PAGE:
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Film review: A Taxi Driver

Review by Eric Struch |
September 24, 2017
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This film is a must watch.
This film is a must watch.

Chicago, IL - All progressives, anti-imperialists and socialists should see the film A Taxi Driver. This Jang Hoon movie, starring Song Kang-ho as Kim Man-seob and Thomas Kretschmann as Jürgen Hinzpeter, tells the story of the May, 1980 uprising in Gwangju against the extreme right-wing military coup led by General Chun Doo-hwan.

The coup was organized right after the assassination of Park Chung-hee, the fascist dictator of U.S.-occupied southern Korea. Park was shot to death Oct. 26, 1979 at the Blue House presidential palace by Kim Jae-kyu, director of the feared KCIA secret police. Many hoped that Park's assassination would mark the end of the fascist Yushin era, but these hopes were dashed by General Chun's anti-democratic coup.

The student movement and militant young workers were ready and met the declaration of martial law with resistance on the streets across U.S.-occupied southern Korea. The mass uprising in Gwangju began on May 18, after puppet army troops massacred pro-democracy Chonnam University students who were demonstrating against martial law. The masses of people disarmed the cops and the soldiers and seized control of the city. Basic services, like public transportation, bakeries and gas stations, were run for free. Reporters from the city's newspaper published the truth about the coup and the army massacre. Food was distributed for free.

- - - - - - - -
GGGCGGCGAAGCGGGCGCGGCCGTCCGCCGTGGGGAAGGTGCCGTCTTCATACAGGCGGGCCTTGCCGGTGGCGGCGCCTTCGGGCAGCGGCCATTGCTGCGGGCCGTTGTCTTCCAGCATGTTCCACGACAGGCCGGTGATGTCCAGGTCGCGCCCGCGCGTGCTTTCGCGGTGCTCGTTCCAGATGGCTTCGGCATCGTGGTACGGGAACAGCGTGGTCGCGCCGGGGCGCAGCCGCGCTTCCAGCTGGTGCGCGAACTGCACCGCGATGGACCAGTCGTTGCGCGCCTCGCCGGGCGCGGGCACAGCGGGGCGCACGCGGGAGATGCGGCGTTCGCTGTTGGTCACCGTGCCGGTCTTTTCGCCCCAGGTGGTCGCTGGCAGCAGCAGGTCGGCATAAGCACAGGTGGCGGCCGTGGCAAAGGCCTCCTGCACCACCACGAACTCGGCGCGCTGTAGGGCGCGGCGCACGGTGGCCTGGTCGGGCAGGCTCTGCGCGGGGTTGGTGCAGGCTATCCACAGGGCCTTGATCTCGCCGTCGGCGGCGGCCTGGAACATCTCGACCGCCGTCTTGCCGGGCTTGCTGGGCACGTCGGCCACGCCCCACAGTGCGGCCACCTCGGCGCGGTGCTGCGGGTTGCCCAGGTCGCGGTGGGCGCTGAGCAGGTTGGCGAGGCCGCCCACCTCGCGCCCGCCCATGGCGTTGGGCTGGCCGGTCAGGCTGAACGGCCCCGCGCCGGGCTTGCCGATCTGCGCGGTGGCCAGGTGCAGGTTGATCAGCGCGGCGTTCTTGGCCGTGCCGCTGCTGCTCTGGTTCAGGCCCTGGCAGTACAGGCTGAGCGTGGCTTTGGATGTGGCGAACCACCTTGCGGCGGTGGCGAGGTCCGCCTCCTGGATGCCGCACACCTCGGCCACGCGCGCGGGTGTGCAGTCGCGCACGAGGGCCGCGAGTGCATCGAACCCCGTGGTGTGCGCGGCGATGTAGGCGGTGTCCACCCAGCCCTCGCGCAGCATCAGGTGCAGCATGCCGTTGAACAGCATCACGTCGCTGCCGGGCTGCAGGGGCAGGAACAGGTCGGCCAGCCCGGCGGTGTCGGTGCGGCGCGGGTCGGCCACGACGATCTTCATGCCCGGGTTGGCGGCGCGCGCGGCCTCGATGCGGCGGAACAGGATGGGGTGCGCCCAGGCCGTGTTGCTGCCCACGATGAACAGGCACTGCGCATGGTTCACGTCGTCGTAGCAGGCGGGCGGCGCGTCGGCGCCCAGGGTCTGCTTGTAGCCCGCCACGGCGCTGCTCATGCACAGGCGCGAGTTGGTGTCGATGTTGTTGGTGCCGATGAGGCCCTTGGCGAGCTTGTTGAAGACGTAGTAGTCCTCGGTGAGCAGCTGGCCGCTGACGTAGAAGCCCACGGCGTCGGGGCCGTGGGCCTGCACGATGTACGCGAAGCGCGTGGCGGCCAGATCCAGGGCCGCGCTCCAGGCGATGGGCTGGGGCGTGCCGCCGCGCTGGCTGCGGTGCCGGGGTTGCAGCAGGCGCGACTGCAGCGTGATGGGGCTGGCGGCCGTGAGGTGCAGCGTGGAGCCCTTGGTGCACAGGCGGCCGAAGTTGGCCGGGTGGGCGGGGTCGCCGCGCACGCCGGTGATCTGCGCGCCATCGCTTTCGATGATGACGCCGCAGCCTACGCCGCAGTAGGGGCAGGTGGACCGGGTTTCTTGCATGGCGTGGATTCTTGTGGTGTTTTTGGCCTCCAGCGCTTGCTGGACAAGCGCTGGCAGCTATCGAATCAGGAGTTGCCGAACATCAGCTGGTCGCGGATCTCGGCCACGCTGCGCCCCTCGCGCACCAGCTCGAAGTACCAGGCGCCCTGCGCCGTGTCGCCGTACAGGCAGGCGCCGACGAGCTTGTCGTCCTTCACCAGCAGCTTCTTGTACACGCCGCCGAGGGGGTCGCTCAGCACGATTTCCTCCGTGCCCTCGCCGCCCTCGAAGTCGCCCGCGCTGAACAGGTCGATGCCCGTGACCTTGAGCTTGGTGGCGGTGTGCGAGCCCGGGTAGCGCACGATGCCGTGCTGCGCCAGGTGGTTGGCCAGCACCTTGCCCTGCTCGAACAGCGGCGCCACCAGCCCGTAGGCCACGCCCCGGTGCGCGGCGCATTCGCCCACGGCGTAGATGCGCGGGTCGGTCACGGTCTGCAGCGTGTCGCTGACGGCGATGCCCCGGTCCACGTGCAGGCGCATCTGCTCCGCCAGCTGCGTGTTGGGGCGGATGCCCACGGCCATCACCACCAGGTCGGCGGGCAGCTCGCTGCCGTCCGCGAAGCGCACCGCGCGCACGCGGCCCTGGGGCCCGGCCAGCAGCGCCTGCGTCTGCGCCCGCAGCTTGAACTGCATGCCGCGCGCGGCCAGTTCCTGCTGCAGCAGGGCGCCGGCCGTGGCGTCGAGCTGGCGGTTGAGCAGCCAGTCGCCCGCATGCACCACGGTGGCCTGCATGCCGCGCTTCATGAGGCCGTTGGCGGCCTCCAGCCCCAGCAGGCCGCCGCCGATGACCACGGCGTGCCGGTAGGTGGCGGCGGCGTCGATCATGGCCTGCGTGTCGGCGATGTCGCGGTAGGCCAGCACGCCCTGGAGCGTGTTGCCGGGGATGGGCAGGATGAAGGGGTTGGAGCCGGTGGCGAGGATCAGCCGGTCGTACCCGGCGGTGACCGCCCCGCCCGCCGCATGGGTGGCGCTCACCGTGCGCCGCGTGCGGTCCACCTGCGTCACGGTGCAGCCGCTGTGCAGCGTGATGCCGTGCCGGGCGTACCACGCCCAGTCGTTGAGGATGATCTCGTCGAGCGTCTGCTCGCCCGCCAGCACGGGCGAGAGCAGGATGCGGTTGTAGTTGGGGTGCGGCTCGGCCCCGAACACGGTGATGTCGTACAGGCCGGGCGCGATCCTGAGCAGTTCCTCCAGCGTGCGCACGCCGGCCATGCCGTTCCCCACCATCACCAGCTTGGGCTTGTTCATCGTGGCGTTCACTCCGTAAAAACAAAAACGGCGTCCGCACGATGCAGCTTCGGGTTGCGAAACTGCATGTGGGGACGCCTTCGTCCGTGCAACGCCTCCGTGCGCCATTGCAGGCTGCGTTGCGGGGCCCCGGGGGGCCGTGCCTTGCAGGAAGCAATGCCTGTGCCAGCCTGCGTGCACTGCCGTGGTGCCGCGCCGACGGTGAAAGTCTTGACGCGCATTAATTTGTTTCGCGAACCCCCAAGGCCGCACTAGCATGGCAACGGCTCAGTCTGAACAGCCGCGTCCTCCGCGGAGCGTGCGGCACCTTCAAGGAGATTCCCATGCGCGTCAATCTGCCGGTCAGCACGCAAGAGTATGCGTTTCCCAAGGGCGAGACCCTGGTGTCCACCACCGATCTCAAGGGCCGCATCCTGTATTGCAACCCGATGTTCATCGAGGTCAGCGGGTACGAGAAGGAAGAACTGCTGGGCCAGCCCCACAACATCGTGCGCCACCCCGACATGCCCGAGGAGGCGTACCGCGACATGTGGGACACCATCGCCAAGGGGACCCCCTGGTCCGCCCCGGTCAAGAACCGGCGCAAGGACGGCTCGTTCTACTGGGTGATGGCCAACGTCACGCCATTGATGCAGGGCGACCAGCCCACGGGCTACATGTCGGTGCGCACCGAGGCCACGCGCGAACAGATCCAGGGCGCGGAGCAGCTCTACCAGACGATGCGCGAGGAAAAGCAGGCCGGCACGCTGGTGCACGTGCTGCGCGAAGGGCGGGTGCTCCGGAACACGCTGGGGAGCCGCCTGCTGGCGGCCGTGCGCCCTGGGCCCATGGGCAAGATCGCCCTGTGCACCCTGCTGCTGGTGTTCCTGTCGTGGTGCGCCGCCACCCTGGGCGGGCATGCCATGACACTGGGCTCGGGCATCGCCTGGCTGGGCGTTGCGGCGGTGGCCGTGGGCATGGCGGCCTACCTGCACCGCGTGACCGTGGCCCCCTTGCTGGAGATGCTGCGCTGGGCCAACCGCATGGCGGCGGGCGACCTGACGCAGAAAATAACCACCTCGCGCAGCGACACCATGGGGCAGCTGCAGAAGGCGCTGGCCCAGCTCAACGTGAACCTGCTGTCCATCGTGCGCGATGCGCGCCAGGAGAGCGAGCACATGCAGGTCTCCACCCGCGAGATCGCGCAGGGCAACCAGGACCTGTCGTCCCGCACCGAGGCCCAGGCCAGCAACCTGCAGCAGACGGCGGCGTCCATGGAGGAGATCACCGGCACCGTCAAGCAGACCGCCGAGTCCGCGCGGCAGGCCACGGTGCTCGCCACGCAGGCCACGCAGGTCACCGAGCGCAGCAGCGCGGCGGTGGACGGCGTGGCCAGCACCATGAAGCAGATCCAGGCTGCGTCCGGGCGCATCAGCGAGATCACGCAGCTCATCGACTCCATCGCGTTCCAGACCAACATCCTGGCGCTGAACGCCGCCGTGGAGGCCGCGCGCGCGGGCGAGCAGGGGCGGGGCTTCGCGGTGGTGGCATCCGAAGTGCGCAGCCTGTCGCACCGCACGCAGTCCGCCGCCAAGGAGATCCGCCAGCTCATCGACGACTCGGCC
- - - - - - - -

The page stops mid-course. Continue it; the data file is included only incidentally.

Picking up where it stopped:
Song Kang-ho's character, a working class single dad, behind on his rent, drives a taxi in Seoul. He's an army vet, and deeply suspicious of the student activists due to his indoctrination during his time in the military. He steals another cabbie's fare, a German journalist who is trying to make it to Gwangju around the army's blockade. What Song's character sees in Gwangju changes his mind. He is given free food and free gas by the people's movement, and witnesses firsthand the puppet army shooting people down in the streets. He decides to help Gwangju cabbies evacuate wounded protesters to the hospital, which is still in the hands of the people. At the hospital, he begins to understand the true scope of what the puppet military has done: 3000 civilians murdered in a city of 730,000.

A Taxi Driver portrays the fascist military as the scumbags they are and glorifies the selfless spirit of the masses that was born in the struggle. It's such a breath of fresh air compared to the reactionary trash Hollywood cranks out. Please try to see this amazing movie!

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